I’m active on a couple of forums as well — the Analog Photography Users Group and Filmwasters. There are a few online photography magazines that I follow, Fraction Magazine, Flak Photo, and Lens Culture.

toad3-copyCC: What is your greatest indulgence?
SR:
Buying photographic monographs, and if anyone’s interested in helping me out with that, I have a convenient Amazon.com wish list!! lol

CC: What are you reading right now?
SR:
I just finished The Gift by Lewis Hyde. This book is a must read for every artist engaged in an endeavor that has seemingly no commercial value, because it has extraordinary value to a healthy society. It was one of the most important books I’ve read. Since I haven’t kept this answer short, I might as well add Michael Kimmelman’s The Accidental Masterpiece. An excellent book I read about a year ago.

CC: What advice would you offer to other mothers struggling to find the time and means to be more creative?
SR:
Make art before you clean the house.

CC: Thank you, Suzanne!

Breakfast with Carrie

Ah, the first Breakfast interview of 2009! Meet Carrie O’Neill, artist, mother, and blogger. You caught a glimpse of Carrie’s work last week, when she won our weekly creativity contest for the prompt “gift.” Her work is irresistible. Enjoy a bit of New Year’s inspiration with your coffee this morning!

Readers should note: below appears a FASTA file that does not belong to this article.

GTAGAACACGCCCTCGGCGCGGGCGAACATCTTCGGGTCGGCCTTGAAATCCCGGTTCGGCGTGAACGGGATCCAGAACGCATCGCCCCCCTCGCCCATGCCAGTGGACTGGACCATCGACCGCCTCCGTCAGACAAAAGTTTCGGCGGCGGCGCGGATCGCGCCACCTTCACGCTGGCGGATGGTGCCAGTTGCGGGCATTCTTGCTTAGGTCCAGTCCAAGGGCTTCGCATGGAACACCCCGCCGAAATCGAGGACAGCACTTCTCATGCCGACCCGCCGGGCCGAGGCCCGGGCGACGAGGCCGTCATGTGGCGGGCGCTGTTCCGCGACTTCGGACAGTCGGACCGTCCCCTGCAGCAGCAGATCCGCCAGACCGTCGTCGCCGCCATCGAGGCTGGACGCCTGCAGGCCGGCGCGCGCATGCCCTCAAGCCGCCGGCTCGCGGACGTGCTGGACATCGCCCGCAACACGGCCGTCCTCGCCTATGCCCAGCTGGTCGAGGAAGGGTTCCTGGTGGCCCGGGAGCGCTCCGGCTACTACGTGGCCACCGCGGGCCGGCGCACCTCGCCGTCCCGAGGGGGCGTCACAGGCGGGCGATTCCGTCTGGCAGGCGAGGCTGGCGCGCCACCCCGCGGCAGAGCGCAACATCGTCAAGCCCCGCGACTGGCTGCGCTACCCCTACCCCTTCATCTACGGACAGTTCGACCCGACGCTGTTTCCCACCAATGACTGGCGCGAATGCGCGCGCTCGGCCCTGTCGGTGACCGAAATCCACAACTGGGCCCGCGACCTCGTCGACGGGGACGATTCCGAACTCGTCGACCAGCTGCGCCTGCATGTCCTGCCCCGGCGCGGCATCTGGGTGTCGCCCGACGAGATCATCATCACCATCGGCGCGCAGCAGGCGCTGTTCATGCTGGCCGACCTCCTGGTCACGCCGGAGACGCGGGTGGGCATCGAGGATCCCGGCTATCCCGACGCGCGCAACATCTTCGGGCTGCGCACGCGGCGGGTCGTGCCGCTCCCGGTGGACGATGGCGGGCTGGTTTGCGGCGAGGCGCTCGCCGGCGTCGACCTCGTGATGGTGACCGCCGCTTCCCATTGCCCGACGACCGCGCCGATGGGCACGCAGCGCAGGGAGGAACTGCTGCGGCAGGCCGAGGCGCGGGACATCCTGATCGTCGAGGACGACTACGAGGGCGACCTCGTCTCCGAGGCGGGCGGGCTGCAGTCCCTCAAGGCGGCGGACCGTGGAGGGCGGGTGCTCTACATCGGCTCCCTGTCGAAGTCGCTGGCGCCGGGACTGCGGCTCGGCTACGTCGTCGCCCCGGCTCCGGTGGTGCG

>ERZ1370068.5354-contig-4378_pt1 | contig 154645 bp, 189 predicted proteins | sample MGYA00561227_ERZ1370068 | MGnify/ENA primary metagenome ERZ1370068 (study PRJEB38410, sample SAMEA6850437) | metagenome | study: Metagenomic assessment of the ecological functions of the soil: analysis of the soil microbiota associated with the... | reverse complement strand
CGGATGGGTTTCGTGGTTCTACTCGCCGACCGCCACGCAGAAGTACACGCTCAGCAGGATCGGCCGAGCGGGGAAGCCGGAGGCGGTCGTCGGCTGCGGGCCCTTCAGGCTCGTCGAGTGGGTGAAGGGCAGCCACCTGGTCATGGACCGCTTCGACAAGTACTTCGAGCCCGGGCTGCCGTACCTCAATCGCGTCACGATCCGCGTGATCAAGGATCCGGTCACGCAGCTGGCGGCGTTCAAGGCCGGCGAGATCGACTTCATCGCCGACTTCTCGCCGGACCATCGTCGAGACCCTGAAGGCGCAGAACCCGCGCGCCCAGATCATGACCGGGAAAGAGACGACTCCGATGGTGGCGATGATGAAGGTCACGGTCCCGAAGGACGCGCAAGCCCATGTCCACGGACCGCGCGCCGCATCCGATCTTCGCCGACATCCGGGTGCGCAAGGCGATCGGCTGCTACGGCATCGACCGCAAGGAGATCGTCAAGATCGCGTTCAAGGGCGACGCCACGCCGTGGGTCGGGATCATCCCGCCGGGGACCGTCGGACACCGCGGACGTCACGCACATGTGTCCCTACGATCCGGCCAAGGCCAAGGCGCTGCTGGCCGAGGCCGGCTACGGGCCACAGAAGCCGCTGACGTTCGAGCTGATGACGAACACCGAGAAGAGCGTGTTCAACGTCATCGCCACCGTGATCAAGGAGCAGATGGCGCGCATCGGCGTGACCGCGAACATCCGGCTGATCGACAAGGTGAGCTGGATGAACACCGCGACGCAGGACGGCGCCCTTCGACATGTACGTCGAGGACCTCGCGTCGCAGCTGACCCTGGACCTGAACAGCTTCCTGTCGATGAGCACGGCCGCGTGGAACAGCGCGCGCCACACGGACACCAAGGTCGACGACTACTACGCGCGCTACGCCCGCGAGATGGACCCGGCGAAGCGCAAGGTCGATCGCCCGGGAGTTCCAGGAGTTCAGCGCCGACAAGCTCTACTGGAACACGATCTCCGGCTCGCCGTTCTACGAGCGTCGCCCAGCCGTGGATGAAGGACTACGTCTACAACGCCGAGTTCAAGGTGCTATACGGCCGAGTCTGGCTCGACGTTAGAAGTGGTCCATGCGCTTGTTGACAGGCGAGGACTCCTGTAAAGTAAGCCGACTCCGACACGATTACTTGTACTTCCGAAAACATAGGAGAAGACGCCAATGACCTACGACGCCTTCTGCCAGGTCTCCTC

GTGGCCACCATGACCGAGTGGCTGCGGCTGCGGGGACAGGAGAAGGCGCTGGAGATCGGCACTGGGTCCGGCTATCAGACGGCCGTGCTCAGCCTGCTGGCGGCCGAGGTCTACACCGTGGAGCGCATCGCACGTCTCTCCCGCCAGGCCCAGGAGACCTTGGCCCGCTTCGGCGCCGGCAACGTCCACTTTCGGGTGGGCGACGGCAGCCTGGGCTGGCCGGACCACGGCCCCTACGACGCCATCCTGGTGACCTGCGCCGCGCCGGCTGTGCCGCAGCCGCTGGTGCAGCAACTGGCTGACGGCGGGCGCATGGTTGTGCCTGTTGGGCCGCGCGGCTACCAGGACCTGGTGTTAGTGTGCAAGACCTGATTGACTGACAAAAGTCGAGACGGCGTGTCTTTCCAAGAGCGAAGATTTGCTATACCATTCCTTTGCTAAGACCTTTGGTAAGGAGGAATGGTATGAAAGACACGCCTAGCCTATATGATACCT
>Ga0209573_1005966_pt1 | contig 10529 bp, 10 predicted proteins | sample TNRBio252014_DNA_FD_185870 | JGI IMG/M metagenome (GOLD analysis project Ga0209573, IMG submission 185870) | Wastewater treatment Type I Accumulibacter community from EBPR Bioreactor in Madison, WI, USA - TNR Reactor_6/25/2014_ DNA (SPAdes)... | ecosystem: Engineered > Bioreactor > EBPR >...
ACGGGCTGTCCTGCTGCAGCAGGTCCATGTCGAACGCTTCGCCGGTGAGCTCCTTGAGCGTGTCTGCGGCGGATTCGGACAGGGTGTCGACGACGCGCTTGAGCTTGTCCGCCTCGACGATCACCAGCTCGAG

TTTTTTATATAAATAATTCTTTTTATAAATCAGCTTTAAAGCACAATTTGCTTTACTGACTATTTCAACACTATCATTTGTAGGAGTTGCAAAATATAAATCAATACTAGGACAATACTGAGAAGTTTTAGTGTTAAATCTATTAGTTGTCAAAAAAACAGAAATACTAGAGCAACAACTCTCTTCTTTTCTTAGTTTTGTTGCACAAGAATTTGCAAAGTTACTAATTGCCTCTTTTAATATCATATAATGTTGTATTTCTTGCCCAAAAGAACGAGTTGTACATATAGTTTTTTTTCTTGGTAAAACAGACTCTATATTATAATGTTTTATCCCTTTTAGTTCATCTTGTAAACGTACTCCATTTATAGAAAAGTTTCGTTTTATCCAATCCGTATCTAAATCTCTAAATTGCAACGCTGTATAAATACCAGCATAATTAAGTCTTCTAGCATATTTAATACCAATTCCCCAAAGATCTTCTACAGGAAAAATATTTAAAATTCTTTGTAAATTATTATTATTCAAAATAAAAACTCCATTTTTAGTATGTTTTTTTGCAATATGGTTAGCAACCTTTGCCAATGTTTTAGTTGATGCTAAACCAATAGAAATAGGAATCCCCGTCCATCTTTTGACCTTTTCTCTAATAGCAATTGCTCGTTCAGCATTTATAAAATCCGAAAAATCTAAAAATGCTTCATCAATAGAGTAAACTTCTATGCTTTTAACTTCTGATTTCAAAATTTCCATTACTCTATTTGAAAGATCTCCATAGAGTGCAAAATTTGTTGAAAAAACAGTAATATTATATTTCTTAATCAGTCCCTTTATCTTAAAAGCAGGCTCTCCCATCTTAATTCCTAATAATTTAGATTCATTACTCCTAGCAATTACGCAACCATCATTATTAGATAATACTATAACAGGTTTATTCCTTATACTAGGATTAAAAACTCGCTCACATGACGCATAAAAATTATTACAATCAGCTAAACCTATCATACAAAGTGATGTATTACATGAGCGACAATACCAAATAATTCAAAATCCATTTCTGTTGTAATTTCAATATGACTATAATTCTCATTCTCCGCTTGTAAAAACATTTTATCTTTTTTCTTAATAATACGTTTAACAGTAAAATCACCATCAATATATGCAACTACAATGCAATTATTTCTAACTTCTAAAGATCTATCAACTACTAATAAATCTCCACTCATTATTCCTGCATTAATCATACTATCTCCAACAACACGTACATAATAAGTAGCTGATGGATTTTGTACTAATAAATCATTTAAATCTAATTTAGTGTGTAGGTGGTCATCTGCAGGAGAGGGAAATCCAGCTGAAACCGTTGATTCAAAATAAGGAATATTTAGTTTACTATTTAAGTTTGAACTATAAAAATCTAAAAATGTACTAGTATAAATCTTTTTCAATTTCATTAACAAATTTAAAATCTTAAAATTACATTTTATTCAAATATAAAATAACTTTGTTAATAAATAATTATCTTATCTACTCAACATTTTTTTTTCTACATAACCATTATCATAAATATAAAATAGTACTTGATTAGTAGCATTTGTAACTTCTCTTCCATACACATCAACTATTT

2422593416_fbb3ea75c6_mCC: Please introduce yourself.
CO:
I’m 34 years old and live in a 113-year-old house in Olympia, WA. I’m married and have a 3-year-old daughter. I’m an artist and illustrator, and sell/show my work in town and through my Etsy shop, 365 Illustrations of Love. I’m also in the process of having my illustration work distributed through a stock illustration company.

CC: Tell us about your artwork and other creative endeavors.
CO:
I love to paint with watercolors and ink. I’m currently working on a series of paintings exploring my family history. I’m fascinated by the contours of the many relationships within a family and developing personal imagery for expressing that topography. I’m also in the midst of a yearlong daily illustration project. Each day I create a small painting and post it to my blog and Etsy shop. I started it as a tool to help me practice and develop my drawing skills. I also try to do the Illustration Friday challenge each week.